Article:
The Lumineers – Cleopatra Review


Since the colossal success that 2012’s jaunty and unavoidable ballad Ho Hey brought, The Lumineers have gradually slipped into the shadows. Their self-titled debut mostly established the Colorado-based five-piece to be the sprightly younger sibling of Mumford and Sons, with a track list dominated by playful and light-hearted numbers (Submarines, Stubborn Love) but balanced by the subdued and sincere (Slow it Down, Dead Sea). Recently, they have re-emerged from the abyss to craft their latest statement in the form of second studio album, Cleopatra.
This is an album of two halves. Listeners are initially eased in with simplistic folk-y guitar riffs paired with equally basic percussion in the first 1 minute and 47 seconds of opener Sleep on the Floor, before it effortlessly moulds itself into a jovial number with an underlying rock theme – a combination that can only be described as quintessentially ‘The Lumineers.’ The following track, Ophelia, travels down a similar path. As the track that resembles Ho Hey most, it has a blues-like vibe with an infectious chorus and a twinkling piano section, making it the track best fashioned for radio. A recurring subject matter is apparent just from the titles of the first few songs: Ophelia, Cleopatra, Angela. The album is splattered with interesting personalities, which makes for an enticing array of songs. This, alongside songwriters Wesley Schultz and Jeramiah Fraites’ obviously maturing lyricism, sets their second album a step above from the sometimes puerile and monotonous tracks featured on the debut. The hand-clapping and foot-tapping Angela and soft acoustic track In The Light guide the way for the second half of the album. From the earnest Gale Song to the apt instrumental finale Patience, the tracks have an increasing likeness to the solemn and gentle numbers of The Lumineers. Songs 7-11 are decent, but when positioned side-by-side places the second half of the album on the verge of tedious; a definite disappointment when in comparison to the energetic gems they’ve managed to produce.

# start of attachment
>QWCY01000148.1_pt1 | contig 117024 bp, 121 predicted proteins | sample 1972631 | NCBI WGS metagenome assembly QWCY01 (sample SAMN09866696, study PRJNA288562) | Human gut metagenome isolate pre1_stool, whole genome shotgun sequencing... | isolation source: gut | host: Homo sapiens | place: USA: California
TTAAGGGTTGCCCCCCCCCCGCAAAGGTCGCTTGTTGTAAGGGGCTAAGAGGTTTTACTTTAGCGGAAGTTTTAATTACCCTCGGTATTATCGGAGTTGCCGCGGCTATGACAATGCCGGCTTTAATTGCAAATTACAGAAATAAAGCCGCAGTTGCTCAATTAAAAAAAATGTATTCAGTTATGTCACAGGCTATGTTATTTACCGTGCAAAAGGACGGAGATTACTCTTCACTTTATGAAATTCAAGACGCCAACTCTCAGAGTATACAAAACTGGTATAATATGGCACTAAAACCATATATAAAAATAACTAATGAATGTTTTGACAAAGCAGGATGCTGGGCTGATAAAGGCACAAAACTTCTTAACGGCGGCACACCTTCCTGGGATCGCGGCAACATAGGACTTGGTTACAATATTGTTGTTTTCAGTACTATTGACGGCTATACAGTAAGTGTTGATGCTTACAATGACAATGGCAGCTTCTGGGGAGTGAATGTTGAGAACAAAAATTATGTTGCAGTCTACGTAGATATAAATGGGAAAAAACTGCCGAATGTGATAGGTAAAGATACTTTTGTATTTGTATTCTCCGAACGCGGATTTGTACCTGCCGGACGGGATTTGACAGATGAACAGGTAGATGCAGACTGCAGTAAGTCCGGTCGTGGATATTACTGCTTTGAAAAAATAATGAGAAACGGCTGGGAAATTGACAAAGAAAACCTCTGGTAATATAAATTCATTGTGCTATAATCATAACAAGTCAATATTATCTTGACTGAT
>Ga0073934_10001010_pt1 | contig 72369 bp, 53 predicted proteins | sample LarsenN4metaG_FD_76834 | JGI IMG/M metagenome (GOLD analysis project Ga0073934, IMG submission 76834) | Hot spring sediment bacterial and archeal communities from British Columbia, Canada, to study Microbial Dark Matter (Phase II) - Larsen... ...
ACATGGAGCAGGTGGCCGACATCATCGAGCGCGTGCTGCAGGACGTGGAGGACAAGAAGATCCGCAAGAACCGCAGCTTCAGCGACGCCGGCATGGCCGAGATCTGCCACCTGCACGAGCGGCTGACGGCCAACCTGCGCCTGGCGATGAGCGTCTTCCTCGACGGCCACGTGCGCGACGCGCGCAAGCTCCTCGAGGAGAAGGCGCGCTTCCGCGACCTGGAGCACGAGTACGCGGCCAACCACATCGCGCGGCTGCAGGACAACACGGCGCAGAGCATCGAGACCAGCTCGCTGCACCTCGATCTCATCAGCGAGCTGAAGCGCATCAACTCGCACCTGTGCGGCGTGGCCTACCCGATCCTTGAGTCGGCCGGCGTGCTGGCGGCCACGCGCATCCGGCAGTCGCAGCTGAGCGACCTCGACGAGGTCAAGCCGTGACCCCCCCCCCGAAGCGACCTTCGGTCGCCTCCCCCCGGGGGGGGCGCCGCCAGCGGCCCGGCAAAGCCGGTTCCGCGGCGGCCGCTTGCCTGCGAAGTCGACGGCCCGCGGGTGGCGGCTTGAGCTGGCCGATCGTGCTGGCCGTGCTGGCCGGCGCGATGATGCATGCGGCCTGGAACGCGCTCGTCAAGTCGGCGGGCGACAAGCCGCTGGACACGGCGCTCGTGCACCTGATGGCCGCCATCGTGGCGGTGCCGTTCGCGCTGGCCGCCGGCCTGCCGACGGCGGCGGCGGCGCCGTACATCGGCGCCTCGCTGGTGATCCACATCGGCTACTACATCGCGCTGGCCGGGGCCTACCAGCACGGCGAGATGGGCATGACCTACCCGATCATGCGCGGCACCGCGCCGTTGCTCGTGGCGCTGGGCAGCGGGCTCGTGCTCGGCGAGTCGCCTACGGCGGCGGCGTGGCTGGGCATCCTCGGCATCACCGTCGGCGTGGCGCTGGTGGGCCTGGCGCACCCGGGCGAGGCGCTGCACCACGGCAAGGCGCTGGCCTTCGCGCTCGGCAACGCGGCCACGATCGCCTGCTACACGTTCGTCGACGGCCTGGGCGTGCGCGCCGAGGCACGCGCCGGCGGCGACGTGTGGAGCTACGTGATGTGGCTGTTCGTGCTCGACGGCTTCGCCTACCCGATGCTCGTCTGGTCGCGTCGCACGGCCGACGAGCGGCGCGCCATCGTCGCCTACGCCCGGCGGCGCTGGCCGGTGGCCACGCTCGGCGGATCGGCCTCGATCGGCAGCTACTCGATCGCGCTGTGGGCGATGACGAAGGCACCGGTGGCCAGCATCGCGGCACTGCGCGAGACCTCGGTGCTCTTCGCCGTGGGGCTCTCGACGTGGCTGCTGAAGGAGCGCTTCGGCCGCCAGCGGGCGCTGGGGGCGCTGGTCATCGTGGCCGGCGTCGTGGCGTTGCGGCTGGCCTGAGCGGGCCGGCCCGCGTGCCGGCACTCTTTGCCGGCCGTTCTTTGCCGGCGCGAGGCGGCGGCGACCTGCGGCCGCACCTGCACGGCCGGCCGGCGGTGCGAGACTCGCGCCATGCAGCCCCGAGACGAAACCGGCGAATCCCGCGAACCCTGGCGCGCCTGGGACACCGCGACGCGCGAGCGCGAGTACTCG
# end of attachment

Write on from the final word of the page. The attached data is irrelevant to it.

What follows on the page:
The stand-out track of the album is most likely Angela. It doesn’t deviate too far from the systematic structures of a velvety acoustic intro and rock-piano build to shape the song into a pleasing ballad, yet it is the song that is the most evident of the fun the band are having, and invites listeners to join in, especially towards the conclusion. If you’re a fan of the more restrained and forlorn guitar compositions of the debut, My Eyes is the best option. Fairly similar to an ancestor – Slow it Down – the song features a passionate vocal performance from Schulz, backed with a hearty piano and an electric guitar. Even more stripped back is Long Way from Home; simply Schultz’s fervent voice alongside a distinctly folk guitar.
In conclusion, Cleopatra presents glimmers of twenty-first-century folk genius that decelerates into melancholy numbers that flips the good mood provoked by the first few tracks on its head. There’s no doubting The Lumineers are a talented bunch, but whether the second half of album number two represents this to its full potential is questionable.

The Lumineers – Cleopatra = 6/10



Eleanor Chivers

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